The use of non-slip floors can be a simple solution for puppies with flat puppy syndrome. Likewise, it is advisable to check all surfaces of the home to ensure that they promote the recovery of the dog. It is always positive to improve environmental enrichment in general to ensure that the animal is entertained and happy. This is the case whether or not it has swimmers syndrome.

This article is purely informative. AnimalWised does not have the authority to prescribe any veterinary treatment or create a diagnosis. We invite you to take your pet to the veterinarian if they are suffering from any condition or pain.

If you want to read similar articles to What to Do With a Flat Puppy - Swimmers Syndrome in Dogs, we recommend you visit our Neurological diseases category.

References

1. Ducatelle, R., et al. (1986). Spontaneous and Experimental Myofibrillar Hypoplasia and its Relation to Splayleg in Newborn Pigs. Journal of Comparative Pathology, 96(4), 433-445.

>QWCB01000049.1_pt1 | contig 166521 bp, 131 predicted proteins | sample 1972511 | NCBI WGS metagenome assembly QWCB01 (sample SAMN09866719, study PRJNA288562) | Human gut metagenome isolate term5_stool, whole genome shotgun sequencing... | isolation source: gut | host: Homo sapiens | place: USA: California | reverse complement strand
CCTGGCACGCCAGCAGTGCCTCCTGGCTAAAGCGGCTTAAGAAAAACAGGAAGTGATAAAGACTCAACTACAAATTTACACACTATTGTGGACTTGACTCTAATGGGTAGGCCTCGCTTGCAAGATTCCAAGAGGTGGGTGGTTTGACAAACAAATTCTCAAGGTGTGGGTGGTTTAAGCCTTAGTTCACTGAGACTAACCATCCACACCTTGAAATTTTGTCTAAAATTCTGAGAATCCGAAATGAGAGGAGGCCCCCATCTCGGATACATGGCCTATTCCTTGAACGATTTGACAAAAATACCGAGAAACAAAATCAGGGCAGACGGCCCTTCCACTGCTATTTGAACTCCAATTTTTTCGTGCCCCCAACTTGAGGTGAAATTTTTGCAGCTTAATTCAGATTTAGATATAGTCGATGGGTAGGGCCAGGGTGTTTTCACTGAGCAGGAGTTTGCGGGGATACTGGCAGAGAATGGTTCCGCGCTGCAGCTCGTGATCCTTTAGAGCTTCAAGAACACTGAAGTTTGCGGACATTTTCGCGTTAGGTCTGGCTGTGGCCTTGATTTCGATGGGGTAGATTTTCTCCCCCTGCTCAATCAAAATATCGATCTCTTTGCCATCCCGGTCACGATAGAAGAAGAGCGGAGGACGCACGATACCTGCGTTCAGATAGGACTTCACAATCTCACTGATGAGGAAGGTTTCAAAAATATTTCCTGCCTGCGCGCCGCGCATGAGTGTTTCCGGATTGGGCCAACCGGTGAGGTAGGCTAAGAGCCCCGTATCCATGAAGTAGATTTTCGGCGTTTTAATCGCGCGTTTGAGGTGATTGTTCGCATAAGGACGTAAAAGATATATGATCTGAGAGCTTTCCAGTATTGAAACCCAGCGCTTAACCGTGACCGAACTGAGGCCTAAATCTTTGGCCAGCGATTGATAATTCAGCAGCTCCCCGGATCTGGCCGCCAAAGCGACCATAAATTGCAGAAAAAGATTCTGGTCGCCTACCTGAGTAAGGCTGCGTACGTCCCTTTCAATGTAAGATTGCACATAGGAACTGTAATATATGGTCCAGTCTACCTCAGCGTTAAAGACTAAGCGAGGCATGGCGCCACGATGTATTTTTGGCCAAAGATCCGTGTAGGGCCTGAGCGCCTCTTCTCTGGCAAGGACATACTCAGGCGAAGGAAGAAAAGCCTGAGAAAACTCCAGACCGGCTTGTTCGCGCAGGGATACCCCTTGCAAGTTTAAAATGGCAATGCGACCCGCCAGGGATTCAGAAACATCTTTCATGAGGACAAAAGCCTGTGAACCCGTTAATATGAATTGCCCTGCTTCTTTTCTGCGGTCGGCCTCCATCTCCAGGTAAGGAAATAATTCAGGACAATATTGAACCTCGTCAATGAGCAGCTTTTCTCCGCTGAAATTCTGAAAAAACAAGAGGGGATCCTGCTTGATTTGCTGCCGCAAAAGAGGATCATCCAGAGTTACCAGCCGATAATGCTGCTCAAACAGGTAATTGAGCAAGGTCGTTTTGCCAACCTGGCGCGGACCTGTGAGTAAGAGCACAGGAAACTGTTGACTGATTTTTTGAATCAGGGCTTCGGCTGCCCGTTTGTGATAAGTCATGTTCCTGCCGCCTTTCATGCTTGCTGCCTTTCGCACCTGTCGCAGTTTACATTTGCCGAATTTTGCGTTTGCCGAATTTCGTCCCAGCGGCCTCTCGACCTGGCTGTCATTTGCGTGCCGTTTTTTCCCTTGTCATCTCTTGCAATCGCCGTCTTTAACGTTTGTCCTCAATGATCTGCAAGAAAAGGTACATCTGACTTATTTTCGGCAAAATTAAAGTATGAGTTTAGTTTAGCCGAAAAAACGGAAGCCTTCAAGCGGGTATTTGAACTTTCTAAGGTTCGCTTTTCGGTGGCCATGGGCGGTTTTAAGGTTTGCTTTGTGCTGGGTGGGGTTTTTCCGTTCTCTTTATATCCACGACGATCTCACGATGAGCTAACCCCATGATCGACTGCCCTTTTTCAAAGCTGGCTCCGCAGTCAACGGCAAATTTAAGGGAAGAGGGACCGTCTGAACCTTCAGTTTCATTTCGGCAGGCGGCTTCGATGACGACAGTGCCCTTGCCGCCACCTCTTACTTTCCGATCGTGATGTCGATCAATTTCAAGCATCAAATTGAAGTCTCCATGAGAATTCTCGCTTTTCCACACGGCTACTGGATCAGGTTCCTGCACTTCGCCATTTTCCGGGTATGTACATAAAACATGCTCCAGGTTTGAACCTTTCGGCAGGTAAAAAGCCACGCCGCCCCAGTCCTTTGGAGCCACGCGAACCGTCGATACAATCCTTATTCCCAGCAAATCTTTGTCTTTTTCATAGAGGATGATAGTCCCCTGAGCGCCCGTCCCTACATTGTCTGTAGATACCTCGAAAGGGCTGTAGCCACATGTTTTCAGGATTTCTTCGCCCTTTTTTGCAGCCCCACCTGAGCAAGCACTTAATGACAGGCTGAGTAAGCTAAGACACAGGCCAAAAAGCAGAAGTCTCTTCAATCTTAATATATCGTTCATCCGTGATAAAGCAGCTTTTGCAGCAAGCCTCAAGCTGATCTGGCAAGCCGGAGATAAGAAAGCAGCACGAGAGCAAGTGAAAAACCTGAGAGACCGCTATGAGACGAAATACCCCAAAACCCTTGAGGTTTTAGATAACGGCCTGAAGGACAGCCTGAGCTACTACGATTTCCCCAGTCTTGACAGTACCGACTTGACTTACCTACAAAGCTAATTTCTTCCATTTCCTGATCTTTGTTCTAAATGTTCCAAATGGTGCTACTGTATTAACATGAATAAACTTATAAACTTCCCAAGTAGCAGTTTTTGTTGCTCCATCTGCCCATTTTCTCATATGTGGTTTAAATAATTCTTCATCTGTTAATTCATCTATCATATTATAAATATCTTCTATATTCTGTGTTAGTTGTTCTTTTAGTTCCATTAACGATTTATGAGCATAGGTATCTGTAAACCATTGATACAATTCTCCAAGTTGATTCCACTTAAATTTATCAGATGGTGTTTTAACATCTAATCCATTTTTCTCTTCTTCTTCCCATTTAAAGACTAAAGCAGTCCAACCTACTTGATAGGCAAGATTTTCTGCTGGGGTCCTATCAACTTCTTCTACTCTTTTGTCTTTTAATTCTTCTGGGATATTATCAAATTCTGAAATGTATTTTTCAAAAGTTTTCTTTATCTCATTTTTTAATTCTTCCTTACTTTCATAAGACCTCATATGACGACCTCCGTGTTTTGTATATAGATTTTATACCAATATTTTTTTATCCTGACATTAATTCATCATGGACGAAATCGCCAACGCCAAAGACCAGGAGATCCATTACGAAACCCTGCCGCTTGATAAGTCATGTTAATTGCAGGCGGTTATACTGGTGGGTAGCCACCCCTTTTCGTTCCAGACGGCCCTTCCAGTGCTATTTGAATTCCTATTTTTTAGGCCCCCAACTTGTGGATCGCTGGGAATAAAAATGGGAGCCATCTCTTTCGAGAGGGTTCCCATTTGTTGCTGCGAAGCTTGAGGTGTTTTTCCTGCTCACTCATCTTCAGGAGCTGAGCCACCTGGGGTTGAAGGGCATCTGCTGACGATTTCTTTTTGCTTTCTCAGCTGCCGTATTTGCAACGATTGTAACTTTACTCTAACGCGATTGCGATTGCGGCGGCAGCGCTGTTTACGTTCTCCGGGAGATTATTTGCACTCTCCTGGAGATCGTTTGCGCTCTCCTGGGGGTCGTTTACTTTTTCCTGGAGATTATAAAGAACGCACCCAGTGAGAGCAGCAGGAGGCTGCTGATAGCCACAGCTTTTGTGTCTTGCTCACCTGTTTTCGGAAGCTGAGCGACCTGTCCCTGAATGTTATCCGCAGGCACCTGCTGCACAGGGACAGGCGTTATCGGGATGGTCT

https://www.sciencedirect.com/science/article/abs/pii/0021997586900393

2. Kim, S. A., et al. (2013). Home-care Treatment of Swimmer Syndrome in a Miniature Schnauzer Dog, Can Vet J, 54(9), 869-872.
https://www.ncbi.nlm.nih.gov/pmc/articles/PMC3743573/

Bibliography
  • Hosgood G, Hoskins JD. Swimmer puppy syndrome . In: Hosgood G, Hoskins JD, editors. Small Animal Paediatric Medicine and Surgery. Oxford, United Kingdom: Butterworth-Heinemann; 1998. pp 271.
  • Hoskins JD Swimmer puppies and kittens , p.419-420. In: Hoskins JD (Ed.), Veterinary Pediatrics. WB Saunders, Philadelphia, 2001.
  • Kongsawasdi S, Chuatrakoon B, Nganvongpanit K. Physical rehabilitation treated swimming puppy syndrome. Chiang Mai Veterinary Journal. 2011; 9 (2): 105-112.
  • Lorenz MD. The "swimming puppy" syndrome . In: Kirk RW, editor. Current Veterinary Therapy VI: Small Animal Practice. 6th edition. Philadelphia, Pa, USA UU .: WB Saunders; 1977. pp. 905–906.
  • Mello FPS, Neuwald EB and Alievi MM Syndrome do cão swimmer-story of 4 cases . Mostra Cientifica, 8. Educational Ed., Feira de Extensão, 32:61, 2008. Micheletti L. Syndrome Swimming: Case report. Course completion document, University Center of United Metropolitan Faculties, 2009. 29p
  • Nganvongpanit, K. and Yano, T. 2013. Prevalence of Swimming Puppy Syndrome in 2,443 Puppies during the Year 2006-2012 in Thailand. Vet Med Int.